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Fine for transporting flammable gas in van

Melbourne-based Cool Dynamics Refrigeration was fined $285,000 late last year over in incident in which a 25-year-old refrigeration mechanic died when his work van exploded.

The case highlighted safety issues surrounding the transportation of dangerous goods – an issue that will become all the more acute as flammable refrigerants become the norm.

The company was convicted and fined $100,000 for failing to maintain a safe system of work, $55,000 for failing to provide information, instruction, training and supervision, and $130,000 for failing to ensure that people other than employees were not exposed to risks to their health and safety.

The Victorian Country Court heard that the vans provided by the company included cylinders holding various flammable gases, such as acetylene and methylacetylene-propadiene (MAP), which require specific measures for safe transportation and storage. 

These include purpose-built vented compartments or cabinets that contain the cylinders properly and which ensure any leaking gas escapes to the outside of the vehicle. The cylinders also require regular checking to ensure the valves are firmly closed and outlets capped.

The court was told that the van in which the explosion occurred was fitted with a cabinet but did not have a vent, and that employees were not trained in how to store and transport flammable gas cylinders.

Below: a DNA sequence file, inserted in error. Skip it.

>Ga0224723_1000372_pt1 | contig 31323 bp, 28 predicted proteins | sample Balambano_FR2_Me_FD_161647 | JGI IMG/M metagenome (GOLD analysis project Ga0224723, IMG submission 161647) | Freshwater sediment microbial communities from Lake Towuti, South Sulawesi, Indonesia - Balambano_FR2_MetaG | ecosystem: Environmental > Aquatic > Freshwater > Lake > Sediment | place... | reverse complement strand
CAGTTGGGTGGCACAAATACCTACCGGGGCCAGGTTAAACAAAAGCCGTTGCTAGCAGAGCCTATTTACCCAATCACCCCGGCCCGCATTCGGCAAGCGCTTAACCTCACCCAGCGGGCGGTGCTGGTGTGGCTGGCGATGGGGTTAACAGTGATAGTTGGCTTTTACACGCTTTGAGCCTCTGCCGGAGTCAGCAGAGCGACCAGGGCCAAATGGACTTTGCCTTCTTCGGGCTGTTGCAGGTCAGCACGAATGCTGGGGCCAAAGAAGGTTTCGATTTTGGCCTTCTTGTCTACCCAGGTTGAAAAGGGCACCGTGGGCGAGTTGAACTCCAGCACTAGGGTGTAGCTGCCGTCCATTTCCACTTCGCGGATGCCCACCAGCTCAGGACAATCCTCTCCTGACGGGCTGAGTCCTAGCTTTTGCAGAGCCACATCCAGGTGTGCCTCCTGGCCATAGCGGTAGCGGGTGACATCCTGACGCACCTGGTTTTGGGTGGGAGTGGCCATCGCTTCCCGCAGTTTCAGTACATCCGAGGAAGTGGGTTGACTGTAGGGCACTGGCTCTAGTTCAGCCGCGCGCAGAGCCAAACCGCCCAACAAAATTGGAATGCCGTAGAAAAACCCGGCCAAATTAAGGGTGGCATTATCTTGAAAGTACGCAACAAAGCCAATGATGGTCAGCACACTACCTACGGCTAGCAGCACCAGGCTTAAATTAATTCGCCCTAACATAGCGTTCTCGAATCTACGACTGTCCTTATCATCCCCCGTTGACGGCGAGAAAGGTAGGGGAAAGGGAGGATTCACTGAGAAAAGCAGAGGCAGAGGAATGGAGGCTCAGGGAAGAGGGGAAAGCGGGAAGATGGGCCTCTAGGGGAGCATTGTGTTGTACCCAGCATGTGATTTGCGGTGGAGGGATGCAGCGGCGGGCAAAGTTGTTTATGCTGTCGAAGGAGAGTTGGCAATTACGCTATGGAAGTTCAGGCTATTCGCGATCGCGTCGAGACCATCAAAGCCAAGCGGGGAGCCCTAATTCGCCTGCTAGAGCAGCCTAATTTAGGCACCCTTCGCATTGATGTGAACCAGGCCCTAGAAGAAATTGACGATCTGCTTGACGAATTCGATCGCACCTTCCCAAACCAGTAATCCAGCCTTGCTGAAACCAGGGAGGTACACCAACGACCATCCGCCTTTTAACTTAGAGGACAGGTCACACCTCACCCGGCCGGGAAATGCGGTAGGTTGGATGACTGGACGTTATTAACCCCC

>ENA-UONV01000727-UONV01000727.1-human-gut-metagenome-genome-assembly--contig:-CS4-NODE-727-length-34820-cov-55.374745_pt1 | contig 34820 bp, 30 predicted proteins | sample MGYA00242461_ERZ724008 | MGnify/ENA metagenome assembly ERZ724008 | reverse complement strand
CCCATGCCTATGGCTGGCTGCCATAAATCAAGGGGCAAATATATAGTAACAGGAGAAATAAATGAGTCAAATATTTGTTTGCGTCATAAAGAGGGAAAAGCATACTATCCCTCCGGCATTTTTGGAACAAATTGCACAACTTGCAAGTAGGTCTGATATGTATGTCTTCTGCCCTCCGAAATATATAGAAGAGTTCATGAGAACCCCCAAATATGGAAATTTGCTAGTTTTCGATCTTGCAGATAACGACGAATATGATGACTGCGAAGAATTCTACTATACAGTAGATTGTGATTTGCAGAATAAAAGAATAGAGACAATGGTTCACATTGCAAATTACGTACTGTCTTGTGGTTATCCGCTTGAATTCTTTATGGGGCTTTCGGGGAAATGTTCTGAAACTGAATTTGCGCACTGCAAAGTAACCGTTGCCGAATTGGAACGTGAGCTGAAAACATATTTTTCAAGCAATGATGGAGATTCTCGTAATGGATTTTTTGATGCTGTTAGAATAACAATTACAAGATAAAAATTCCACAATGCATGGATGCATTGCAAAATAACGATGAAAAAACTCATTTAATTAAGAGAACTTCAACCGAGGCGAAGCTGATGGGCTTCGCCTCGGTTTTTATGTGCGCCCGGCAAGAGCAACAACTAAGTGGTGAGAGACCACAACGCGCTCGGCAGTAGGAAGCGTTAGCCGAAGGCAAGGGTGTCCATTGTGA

A highly flammable gas such as acetylene can be easily ignited once mixed with air, and the court heard that a door-activated light switch was the most likely source. 

In studying the case, the WA Department of Mines and Petroleum’s Resources Safety unit notes that the minimum energy required for propagating flammable gases is miniscule, with a propane-air mixture in the flammable range needing only 2.6 millijoules to ignite. 

To put this in perspective, the energy generated by static electricity off human skin exceeds this threshold a hundred-fold. Other potential ignition sources in vehicles include electrical connections, switches, lighters and light bulbs. 

Information is readily available through state government departments on best practice for transporting flammable gases, even when below the placard load threshold under the Australian Dangerous Goods Code. 

Initiatives such as the automotive air-conditioning ‘future:gas’ roadshow (www.futuregas.ac) – particularly as it relates to the move from R134a to R1234yf and R744 – are also tackling the subject of handling the new refrigerants, the different flammability ratings and how to handle contaminated refrigerant mixes.